Will the German love affair with the gourmet burger ever end?

A recent survey has found that, of all foods Germans would like to see more of in Germany, burgers come out on top. But will the food trend that took off a few years ago ever slow down?

Will the German love affair with the gourmet burger ever end?
A "Bao Burger" in Berlin. Photo: DPA / obs / Bun Bao.

The survey, conducted by market research company Dalia Research, found that Germans would like to see more American food – including craft burgers – over any other type of food on offer in their country.

Whereas burgers came in first place in the survey with 22 percent, local German food, Chinese food and Greek food all tied in second place with 21 percent, respectively.

But demand among Germans for good quality burgers with more options for sides and toppings has been ongoing for years now.

Using Google trend searches, Dalia Research found that burgers as a search term has steadily remained more popular than searches for German, Chinese, Mexican and Greek food in Germany since 2004.

Source: Dalia Research.

It seems Germany’s fling with the burger isn’t over just yet.

Demand for gourmet burgers and a trend away from established fast food giants such as McDonald’s and Burger King really began to boom in Germany in 2015. That year in the nation’s capital, the number of high-end burger joints skyrocketed from 1 to 100, according to Handelsblatt Global.

In 2012, McDonald’s reached a peak in sales of €3.25 billion in Germany, but it declined in 2013 and 2014 before increasing again in 2015. McDonald’s CFO Kevin Ozan said that while guest traffic was beginning to strengthen overall in the German market, “guest counts remain negative” for the first quarter of 2017.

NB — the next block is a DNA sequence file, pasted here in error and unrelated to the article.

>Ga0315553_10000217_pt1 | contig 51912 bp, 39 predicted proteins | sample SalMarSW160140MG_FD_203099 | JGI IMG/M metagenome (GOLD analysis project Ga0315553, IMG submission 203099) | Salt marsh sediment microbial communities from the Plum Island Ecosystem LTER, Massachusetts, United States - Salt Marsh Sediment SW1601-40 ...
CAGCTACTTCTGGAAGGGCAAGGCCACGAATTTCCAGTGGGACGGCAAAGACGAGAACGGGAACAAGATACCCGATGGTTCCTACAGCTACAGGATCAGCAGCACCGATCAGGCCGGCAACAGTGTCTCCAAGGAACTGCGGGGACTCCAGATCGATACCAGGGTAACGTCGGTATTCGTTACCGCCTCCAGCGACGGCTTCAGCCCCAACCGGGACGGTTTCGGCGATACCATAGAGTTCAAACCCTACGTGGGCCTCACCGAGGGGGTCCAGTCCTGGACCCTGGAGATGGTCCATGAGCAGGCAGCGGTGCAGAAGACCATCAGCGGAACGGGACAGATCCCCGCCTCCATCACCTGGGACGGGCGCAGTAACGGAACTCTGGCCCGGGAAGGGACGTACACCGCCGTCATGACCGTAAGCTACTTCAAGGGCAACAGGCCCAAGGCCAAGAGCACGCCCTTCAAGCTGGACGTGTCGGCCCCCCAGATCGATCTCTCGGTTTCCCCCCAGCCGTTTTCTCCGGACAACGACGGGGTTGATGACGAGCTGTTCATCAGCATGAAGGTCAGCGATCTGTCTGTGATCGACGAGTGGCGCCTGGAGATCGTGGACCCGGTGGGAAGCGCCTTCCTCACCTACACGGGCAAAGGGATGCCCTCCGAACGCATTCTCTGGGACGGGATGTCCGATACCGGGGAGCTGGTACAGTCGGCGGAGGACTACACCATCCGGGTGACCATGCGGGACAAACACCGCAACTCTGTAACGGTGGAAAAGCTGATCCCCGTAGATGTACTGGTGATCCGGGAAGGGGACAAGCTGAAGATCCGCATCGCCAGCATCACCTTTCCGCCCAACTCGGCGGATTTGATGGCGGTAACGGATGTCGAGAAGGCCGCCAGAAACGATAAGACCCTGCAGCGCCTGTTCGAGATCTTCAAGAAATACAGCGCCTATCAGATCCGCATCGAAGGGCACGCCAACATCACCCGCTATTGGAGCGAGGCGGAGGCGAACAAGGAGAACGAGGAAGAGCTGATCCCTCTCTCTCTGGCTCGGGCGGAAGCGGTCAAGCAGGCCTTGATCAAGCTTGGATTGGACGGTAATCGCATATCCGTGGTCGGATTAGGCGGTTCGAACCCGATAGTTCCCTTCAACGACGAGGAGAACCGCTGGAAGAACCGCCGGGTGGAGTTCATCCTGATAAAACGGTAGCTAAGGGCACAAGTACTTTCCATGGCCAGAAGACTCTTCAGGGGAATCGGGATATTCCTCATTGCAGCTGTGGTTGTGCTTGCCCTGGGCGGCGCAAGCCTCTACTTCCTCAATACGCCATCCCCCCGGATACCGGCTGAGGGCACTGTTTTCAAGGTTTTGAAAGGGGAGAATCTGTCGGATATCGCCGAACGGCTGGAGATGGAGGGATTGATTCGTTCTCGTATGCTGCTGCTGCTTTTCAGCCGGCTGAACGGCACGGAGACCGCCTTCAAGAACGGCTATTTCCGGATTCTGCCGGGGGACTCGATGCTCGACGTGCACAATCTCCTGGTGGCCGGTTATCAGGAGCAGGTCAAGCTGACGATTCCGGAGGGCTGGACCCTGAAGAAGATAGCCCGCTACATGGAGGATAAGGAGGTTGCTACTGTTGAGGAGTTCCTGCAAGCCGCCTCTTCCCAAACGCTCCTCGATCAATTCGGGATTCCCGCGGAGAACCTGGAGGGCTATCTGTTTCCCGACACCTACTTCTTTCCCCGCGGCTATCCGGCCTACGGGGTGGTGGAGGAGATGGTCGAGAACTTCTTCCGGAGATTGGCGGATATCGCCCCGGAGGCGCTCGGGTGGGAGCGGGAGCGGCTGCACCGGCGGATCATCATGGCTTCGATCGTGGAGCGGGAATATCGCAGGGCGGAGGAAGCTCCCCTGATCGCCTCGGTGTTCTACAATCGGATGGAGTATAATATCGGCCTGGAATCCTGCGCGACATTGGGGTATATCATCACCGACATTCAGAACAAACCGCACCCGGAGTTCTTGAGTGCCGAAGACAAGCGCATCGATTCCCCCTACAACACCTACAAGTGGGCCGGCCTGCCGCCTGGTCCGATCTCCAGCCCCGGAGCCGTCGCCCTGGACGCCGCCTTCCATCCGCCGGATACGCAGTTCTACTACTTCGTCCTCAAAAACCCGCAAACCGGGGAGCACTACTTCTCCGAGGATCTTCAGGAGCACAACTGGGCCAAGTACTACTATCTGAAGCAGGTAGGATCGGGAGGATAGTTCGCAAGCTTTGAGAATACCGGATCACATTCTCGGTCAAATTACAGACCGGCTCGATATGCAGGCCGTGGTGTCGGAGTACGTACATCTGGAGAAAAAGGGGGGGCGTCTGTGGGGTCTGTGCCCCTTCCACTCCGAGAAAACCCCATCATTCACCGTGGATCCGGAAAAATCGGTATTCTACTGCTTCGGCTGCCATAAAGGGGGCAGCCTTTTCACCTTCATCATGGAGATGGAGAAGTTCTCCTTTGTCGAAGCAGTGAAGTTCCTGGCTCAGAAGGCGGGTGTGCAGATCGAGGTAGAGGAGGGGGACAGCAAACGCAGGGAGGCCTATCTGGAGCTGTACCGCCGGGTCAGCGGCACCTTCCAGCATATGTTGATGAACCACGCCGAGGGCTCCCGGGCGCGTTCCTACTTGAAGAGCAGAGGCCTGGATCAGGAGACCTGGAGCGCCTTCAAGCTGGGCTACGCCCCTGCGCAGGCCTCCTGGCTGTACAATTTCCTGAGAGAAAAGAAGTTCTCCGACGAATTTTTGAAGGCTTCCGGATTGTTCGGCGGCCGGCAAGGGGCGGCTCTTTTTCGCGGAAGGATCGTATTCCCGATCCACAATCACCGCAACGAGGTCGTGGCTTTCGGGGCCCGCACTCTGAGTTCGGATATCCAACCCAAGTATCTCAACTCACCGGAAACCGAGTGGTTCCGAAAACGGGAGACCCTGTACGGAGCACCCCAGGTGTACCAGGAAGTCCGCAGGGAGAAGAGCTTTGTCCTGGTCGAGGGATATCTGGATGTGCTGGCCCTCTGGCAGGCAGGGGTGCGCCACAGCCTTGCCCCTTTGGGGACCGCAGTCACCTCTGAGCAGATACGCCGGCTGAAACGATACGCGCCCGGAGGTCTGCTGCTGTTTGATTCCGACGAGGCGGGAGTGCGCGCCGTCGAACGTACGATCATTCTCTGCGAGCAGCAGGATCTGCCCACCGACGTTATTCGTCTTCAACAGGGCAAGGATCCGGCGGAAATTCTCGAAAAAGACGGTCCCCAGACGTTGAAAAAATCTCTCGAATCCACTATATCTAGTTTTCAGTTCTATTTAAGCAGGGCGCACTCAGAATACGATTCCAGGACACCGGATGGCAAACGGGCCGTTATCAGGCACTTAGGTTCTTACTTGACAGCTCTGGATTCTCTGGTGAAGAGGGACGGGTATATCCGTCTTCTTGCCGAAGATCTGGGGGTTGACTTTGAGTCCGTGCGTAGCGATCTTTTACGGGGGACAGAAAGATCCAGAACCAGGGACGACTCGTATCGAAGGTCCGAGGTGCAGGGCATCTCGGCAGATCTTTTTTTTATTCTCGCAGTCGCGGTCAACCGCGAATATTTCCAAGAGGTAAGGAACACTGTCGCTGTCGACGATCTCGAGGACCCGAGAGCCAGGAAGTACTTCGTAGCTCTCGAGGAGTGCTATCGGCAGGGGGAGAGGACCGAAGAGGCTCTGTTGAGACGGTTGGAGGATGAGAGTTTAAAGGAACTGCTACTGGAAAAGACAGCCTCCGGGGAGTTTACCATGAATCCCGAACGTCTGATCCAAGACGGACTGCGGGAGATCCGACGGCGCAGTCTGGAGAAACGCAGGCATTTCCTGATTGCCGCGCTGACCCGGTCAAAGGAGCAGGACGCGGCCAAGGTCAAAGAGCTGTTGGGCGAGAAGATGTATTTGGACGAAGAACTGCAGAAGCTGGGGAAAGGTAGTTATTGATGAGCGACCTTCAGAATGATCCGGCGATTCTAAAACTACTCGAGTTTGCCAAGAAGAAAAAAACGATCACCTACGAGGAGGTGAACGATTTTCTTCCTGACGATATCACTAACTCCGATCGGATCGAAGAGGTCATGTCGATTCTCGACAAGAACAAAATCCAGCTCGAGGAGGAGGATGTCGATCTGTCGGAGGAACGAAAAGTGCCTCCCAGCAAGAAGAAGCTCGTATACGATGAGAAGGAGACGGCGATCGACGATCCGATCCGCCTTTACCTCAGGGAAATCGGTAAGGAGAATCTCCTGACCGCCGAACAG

Tastes seemed to have changed; Germans are willing to spend more on a customized rendition of an old favourite now more than ever.

A short stroll around the Local’s office in Berlin’s Prenzlauer Berg neighbourhood reveals several burger joints to choose from, such as O Der Burger, SchillerBurger and Kreuzburger, to name a few. In other Berlin neighbourhoods such as Mitte, Kreuzberg and Neukölln, boutique burger shops abound as well.

By the end of the year, popular American fast food chain Five Guys is set to open their first German location in Frankfurt, according to local media in the financial hub.

Famed for their customized burger toppings and sauces and innovative milkshakes, the fast food giant announced on Facebook that they’d be coming to Germany in March. Social media immediately reacted with eager people asking whether Five Guys would be coming soon to their city.

The post received over 4,000 likes and more than 800 shares; Five Guys have stated that they plan on expanding in Germany with a shop in Essen and possibly Cologne, Munich and Düsseldorf.

But it isn’t just American chains in Germany riding the burger wave.

Back in 2010, Thomas Hirschberger was the first to base his business model on the gourmet burger trend when he opened up Hans im Glück in Munich. Now the chain has dozens of locations all across the Bundesrepublik and the founder has no plans on slowing down.

Hirschberger announced last year he saw potential for an additional 300 to 500 locations.

The chain tailors its menu to the tastes of its guests, describing its burgers on its website as using “100% juicy grilled beef” on “classic sourdough or multigrain buns.” Hans im Glück emphasize that they offer plenty of vegan options too, as well as a low-carb burger served without a traditional bun.